Old Faithful Area Natural Features, Page 1
Yellowstone, as a whole, possesses close to 60 percent of the world's geysers. The Upper Geyser Basin is home to the largest numbers of this fragile feature found in the park. Within one square mile there are at least 150 of these hydrothermal wonders. Of this remarkable number, only five major geysers are predicted regularly by the naturalist staff. They are Castle, Grand, Daisy, Riverside, and Old Faithful. There are many frequent, smaller geysers to be seen and marveled at in this basin as well as numerous hot springs and one recently developed mudpot (if it lasts).
Fountain Flats Drive departs the Grand Loop Road just south of the Nez Perce picnic area and follows along the Firehole River to a trailhead 1.5 miles distant. From there, the Fountain Freight Road hiking/biking trail continues along the old roadbed giving hikers access to the Sentinel Meadows Trail and the Fairy Falls Trail. Also along this path is the only handicapped-accessible backcountry site in the Old Faithful district at Goose Lake.
Midway Geyser Basin
This geyser basin, though small in size compared to its companions along the Firehole River, holds large wonders for the visitor. Excelsior Geyser reveals a gaping crater 200 x 300 feet with a constant discharge of more than 4,000 gallons of water per minute into the Firehole River. Also in this surprising basin is Yellowstone's largest hot springs, Grand Prismatic Spring. This feature is 370 feet in diameter and more than 121 feet in depth.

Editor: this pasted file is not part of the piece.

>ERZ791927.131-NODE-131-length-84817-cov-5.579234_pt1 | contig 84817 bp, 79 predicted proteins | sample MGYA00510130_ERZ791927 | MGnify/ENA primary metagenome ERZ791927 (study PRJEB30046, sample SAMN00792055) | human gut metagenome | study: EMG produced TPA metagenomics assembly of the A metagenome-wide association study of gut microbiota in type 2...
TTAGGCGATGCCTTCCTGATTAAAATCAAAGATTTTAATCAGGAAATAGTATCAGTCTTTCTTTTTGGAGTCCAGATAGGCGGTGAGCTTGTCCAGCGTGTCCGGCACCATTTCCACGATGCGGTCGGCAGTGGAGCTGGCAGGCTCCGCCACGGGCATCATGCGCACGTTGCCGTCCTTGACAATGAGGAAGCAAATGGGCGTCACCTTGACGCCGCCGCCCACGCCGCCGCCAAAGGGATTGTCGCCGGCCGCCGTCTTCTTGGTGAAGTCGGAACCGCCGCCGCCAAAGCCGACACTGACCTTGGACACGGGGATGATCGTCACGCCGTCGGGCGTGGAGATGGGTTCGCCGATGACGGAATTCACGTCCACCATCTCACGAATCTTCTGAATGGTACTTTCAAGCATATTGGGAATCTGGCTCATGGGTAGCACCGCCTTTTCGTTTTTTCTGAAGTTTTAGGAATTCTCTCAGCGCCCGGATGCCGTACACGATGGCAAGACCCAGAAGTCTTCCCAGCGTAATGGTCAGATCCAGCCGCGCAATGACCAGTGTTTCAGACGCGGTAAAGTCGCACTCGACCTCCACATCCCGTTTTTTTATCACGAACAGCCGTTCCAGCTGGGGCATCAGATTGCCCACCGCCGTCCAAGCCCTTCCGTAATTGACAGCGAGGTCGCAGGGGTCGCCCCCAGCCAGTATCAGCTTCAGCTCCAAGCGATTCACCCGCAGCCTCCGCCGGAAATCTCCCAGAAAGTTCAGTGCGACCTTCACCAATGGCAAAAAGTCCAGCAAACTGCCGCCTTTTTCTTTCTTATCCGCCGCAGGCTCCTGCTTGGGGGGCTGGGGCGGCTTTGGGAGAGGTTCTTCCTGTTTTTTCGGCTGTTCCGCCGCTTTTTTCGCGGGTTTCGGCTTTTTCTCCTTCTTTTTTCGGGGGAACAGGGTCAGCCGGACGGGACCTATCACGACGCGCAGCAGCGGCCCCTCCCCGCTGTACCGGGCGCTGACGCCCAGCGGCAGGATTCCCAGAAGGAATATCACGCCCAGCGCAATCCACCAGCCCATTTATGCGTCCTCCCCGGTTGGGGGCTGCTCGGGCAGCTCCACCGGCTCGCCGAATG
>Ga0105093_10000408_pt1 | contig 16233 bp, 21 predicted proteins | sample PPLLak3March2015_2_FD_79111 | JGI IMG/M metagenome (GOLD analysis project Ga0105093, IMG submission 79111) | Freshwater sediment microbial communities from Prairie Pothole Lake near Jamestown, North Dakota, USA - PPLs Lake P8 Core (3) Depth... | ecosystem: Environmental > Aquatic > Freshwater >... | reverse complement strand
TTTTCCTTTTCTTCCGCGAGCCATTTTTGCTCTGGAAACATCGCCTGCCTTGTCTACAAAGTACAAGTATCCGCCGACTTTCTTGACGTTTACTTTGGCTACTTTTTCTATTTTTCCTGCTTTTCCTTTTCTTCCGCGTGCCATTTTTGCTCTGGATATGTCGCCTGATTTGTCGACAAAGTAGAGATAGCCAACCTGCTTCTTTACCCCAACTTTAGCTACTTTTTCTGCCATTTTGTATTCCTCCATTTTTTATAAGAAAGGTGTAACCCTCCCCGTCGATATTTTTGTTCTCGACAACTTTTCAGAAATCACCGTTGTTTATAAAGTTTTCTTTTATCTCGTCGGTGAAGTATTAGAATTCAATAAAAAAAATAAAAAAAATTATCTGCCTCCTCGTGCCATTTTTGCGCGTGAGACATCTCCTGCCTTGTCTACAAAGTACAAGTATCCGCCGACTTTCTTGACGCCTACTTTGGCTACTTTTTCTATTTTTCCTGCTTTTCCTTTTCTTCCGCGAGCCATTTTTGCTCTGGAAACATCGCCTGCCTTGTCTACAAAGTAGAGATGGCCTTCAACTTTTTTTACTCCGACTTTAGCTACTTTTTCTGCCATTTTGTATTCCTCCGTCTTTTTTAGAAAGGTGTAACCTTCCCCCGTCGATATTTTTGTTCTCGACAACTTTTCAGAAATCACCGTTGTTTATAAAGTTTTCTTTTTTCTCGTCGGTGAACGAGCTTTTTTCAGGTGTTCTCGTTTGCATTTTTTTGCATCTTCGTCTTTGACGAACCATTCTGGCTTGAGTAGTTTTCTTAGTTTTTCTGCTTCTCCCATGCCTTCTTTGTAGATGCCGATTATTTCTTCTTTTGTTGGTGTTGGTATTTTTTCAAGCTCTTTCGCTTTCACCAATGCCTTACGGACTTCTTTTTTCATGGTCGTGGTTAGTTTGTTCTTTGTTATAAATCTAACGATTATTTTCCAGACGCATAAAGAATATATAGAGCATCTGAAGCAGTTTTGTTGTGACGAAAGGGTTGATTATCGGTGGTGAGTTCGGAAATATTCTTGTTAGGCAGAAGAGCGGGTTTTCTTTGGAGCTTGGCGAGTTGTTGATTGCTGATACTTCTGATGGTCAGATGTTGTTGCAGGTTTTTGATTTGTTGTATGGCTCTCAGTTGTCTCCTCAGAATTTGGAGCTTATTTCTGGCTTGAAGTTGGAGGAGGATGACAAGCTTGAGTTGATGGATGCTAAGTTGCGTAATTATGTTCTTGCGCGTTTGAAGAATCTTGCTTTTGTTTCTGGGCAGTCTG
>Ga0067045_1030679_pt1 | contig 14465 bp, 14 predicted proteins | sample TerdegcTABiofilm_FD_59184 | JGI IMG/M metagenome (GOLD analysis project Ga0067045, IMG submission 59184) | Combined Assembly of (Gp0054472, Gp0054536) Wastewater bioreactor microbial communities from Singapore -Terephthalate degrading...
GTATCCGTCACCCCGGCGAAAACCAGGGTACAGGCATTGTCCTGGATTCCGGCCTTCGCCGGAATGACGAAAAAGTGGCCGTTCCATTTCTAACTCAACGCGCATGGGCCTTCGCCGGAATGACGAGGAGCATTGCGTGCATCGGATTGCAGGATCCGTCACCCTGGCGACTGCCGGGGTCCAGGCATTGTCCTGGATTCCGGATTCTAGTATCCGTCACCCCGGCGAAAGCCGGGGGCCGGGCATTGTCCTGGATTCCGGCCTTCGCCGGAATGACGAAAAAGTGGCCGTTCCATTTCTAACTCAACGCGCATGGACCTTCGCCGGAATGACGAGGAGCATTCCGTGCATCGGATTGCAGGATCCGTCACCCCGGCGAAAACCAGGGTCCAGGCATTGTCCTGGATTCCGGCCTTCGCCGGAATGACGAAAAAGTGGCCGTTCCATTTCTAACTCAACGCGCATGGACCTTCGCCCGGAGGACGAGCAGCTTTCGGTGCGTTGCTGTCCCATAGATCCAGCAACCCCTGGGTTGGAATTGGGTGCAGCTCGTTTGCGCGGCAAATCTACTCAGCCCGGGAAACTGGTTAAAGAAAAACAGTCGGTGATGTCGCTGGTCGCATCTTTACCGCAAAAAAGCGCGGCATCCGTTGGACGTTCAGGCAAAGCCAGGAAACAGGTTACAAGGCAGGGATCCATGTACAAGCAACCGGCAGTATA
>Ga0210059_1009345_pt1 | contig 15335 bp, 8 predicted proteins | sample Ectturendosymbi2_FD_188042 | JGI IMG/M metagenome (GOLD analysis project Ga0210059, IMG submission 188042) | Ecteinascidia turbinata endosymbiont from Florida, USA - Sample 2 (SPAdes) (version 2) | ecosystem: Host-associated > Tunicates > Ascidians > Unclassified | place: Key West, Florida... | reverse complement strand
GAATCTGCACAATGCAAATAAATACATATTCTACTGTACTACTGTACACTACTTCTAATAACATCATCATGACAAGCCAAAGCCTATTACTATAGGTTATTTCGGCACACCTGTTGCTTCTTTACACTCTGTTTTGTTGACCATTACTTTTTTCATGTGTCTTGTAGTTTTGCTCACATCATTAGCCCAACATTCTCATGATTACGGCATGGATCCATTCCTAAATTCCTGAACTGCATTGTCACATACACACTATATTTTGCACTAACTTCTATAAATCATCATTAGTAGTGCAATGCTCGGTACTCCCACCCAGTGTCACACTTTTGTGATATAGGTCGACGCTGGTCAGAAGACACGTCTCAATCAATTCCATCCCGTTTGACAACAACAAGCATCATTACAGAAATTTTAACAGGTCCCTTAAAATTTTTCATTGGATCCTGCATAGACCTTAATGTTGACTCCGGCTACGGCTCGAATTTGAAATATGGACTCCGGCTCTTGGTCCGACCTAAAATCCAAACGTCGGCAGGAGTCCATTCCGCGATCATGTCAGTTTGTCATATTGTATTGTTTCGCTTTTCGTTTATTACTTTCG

This backcountry geyser basin is easily reached by a 5-mile roundtrip hike from the trailhead south of Old Faithful. Lone Star Geyser erupts about every three hours. There is a logbook, located in a cache near the geyser, for observations of geyser times and types of eruptions.
Shoshone Geyser Basin
Shoshone Geyser Basin is reached by a 17-mile roundtrip hike that crosses the Continental Divide at Grant's Pass. This basin has no boardwalks, and extreme caution should be exercised when travelling through it. Trails in the basin must be used. Remote thermal areas, such as this, should be approached with respect, knowledge, and care. Be sure to emphasize personal safety and resource protection when entering a backcountry basin.
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Did You Know?
There were no wolves in Yellowstone in 1994. The wolves that were reintroduced in 1995 and 1996 thrived and there are now over 300 of their descendents living in the Greater Yellowstone Area.